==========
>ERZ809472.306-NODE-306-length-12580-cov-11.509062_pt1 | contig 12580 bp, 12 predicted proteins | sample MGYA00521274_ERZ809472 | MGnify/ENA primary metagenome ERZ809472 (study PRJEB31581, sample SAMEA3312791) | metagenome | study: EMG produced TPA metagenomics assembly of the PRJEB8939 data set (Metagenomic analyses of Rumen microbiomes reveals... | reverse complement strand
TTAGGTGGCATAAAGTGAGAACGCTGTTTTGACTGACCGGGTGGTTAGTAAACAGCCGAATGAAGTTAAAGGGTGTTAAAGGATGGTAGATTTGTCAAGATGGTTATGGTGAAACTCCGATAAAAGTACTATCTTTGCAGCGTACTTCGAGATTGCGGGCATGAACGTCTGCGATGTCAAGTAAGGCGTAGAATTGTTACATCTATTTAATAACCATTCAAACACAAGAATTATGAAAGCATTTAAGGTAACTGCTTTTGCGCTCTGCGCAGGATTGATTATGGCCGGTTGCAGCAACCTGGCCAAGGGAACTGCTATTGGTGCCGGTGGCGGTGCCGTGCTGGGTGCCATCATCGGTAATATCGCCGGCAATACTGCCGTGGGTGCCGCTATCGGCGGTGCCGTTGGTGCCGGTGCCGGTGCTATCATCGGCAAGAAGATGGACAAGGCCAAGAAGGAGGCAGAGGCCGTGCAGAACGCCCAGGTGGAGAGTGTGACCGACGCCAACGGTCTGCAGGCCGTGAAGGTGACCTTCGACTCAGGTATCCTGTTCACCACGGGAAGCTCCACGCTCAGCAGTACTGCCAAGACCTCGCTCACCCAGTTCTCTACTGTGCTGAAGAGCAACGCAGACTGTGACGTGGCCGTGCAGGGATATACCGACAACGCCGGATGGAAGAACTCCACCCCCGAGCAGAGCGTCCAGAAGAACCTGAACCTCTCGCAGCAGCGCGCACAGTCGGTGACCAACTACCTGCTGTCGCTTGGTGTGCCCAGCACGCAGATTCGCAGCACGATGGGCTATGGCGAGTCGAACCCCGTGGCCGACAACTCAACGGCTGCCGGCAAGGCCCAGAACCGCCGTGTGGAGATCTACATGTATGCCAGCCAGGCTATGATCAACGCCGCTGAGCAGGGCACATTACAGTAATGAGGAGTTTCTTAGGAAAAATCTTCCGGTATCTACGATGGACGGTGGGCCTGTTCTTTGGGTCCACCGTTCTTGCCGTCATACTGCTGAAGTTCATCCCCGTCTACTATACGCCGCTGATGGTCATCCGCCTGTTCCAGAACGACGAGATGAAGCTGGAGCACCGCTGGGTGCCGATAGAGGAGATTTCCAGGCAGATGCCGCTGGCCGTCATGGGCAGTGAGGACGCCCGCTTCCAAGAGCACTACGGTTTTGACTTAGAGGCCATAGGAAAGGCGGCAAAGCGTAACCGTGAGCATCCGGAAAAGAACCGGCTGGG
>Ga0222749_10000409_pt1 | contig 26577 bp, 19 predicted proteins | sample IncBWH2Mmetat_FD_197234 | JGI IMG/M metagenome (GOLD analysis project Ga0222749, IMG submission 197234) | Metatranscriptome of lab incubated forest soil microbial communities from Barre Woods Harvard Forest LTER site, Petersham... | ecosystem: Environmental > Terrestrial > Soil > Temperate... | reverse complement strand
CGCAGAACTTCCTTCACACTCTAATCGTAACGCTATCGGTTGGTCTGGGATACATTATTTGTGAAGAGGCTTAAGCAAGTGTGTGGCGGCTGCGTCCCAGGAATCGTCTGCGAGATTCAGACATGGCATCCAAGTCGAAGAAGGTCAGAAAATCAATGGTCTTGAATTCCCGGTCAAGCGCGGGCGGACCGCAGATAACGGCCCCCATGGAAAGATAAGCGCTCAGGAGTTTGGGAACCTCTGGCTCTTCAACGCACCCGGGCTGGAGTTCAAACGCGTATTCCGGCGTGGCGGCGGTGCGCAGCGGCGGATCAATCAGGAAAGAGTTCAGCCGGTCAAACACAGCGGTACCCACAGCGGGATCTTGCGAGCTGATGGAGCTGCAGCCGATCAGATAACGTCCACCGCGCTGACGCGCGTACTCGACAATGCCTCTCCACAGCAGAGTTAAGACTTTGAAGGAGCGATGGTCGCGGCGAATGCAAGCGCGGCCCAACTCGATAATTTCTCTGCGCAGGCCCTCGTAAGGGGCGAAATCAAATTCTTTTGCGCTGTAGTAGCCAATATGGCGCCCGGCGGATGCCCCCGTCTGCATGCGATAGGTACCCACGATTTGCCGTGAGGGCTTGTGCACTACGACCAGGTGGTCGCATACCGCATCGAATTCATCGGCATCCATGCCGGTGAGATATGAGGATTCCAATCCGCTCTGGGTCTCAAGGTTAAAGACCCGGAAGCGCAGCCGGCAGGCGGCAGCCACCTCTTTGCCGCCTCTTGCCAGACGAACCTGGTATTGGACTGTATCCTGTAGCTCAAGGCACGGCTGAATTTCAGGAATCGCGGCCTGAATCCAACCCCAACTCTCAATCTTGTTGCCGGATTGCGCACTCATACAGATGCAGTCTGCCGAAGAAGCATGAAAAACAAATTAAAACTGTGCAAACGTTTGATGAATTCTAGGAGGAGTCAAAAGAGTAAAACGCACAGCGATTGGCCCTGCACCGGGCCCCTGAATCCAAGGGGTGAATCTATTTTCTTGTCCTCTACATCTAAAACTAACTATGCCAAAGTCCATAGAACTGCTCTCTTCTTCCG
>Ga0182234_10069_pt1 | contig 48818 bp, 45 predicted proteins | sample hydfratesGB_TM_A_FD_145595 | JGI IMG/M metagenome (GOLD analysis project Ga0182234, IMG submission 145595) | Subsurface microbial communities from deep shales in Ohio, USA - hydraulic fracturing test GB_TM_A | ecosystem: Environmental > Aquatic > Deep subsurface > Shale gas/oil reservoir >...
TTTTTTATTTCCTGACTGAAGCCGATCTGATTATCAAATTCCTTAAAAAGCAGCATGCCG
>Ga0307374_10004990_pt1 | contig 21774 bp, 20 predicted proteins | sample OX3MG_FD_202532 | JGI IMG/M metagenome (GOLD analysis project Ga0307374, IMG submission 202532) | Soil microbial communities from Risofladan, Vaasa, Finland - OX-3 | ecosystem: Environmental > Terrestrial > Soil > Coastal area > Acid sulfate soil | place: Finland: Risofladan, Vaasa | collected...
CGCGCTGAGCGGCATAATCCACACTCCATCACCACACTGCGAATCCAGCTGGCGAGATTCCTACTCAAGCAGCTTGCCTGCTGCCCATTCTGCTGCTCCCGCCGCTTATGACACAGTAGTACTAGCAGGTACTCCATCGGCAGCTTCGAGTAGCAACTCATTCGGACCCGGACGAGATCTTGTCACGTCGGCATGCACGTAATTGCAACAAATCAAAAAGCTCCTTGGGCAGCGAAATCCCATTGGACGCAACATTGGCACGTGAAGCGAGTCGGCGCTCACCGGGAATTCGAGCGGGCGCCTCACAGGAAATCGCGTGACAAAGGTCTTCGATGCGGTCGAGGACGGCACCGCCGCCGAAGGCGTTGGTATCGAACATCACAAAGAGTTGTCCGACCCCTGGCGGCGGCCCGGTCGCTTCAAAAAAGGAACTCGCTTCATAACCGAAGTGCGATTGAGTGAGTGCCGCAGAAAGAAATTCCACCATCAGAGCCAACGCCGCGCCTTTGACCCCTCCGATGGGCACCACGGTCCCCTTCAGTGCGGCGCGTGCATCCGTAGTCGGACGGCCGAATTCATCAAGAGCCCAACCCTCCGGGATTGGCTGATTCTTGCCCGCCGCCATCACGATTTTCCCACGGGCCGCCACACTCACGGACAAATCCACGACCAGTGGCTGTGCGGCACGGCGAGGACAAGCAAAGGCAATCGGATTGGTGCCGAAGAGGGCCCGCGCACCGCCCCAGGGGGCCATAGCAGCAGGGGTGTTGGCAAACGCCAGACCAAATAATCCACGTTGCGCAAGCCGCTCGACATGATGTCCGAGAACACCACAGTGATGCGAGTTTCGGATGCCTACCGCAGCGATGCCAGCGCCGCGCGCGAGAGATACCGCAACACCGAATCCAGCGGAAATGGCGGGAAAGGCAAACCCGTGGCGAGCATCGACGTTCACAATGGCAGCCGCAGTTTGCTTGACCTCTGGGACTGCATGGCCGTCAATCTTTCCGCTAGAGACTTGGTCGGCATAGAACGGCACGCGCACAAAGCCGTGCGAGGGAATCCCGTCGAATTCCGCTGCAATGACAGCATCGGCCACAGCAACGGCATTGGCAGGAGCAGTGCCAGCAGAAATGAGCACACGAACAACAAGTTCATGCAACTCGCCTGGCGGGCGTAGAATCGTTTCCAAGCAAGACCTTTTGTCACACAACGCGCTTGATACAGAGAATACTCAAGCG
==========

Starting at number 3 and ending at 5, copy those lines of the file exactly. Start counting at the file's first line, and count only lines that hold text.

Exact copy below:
>Ga0222749_10000409_pt1 | contig 26577 bp, 19 predicted proteins | sample IncBWH2Mmetat_FD_197234 | JGI IMG/M metagenome (GOLD analysis project Ga0222749, IMG submission 197234) | Metatranscriptome of lab incubated forest soil microbial communities from Barre Woods Harvard Forest LTER site, Petersham... | ecosystem: Environmental > Terrestrial > Soil > Temperate... | reverse complement strand
CGCAGAACTTCCTTCACACTCTAATCGTAACGCTATCGGTTGGTCTGGGATACATTATTTGTGAAGAGGCTTAAGCAAGTGTGTGGCGGCTGCGTCCCAGGAATCGTCTGCGAGATTCAGACATGGCATCCAAGTCGAAGAAGGTCAGAAAATCAATGGTCTTGAATTCCCGGTCAAGCGCGGGCGGACCGCAGATAACGGCCCCCATGGAAAGATAAGCGCTCAGGAGTTTGGGAACCTCTGGCTCTTCAACGCACCCGGGCTGGAGTTCAAACGCGTATTCCGGCGTGGCGGCGGTGCGCAGCGGCGGATCAATCAGGAAAGAGTTCAGCCGGTCAAACACAGCGGTACCCACAGCGGGATCTTGCGAGCTGATGGAGCTGCAGCCGATCAGATAACGTCCACCGCGCTGACGCGCGTACTCGACAATGCCTCTCCACAGCAGAGTTAAGACTTTGAAGGAGCGATGGTCGCGGCGAATGCAAGCGCGGCCCAACTCGATAATTTCTCTGCGCAGGCCCTCGTAAGGGGCGAAATCAAATTCTTTTGCGCTGTAGTAGCCAATATGGCGCCCGGCGGATGCCCCCGTCTGCATGCGATAGGTACCCACGATTTGCCGTGAGGGCTTGTGCACTACGACCAGGTGGTCGCATACCGCATCGAATTCATCGGCATCCATGCCGGTGAGATATGAGGATTCCAATCCGCTCTGGGTCTCAAGGTTAAAGACCCGGAAGCGCAGCCGGCAGGCGGCAGCCACCTCTTTGCCGCCTCTTGCCAGACGAACCTGGTATTGGACTGTATCCTGTAGCTCAAGGCACGGCTGAATTTCAGGAATCGCGGCCTGAATCCAACCCCAACTCTCAATCTTGTTGCCGGATTGCGCACTCATACAGATGCAGTCTGCCGAAGAAGCATGAAAAACAAATTAAAACTGTGCAAACGTTTGATGAATTCTAGGAGGAGTCAAAAGAGTAAAACGCACAGCGATTGGCCCTGCACCGGGCCCCTGAATCCAAGGGGTGAATCTATTTTCTTGTCCTCTACATCTAAAACTAACTATGCCAAAGTCCATAGAACTGCTCTCTTCTTCCG
>Ga0182234_10069_pt1 | contig 48818 bp, 45 predicted proteins | sample hydfratesGB_TM_A_FD_145595 | JGI IMG/M metagenome (GOLD analysis project Ga0182234, IMG submission 145595) | Subsurface microbial communities from deep shales in Ohio, USA - hydraulic fracturing test GB_TM_A | ecosystem: Environmental > Aquatic > Deep subsurface > Shale gas/oil reservoir >...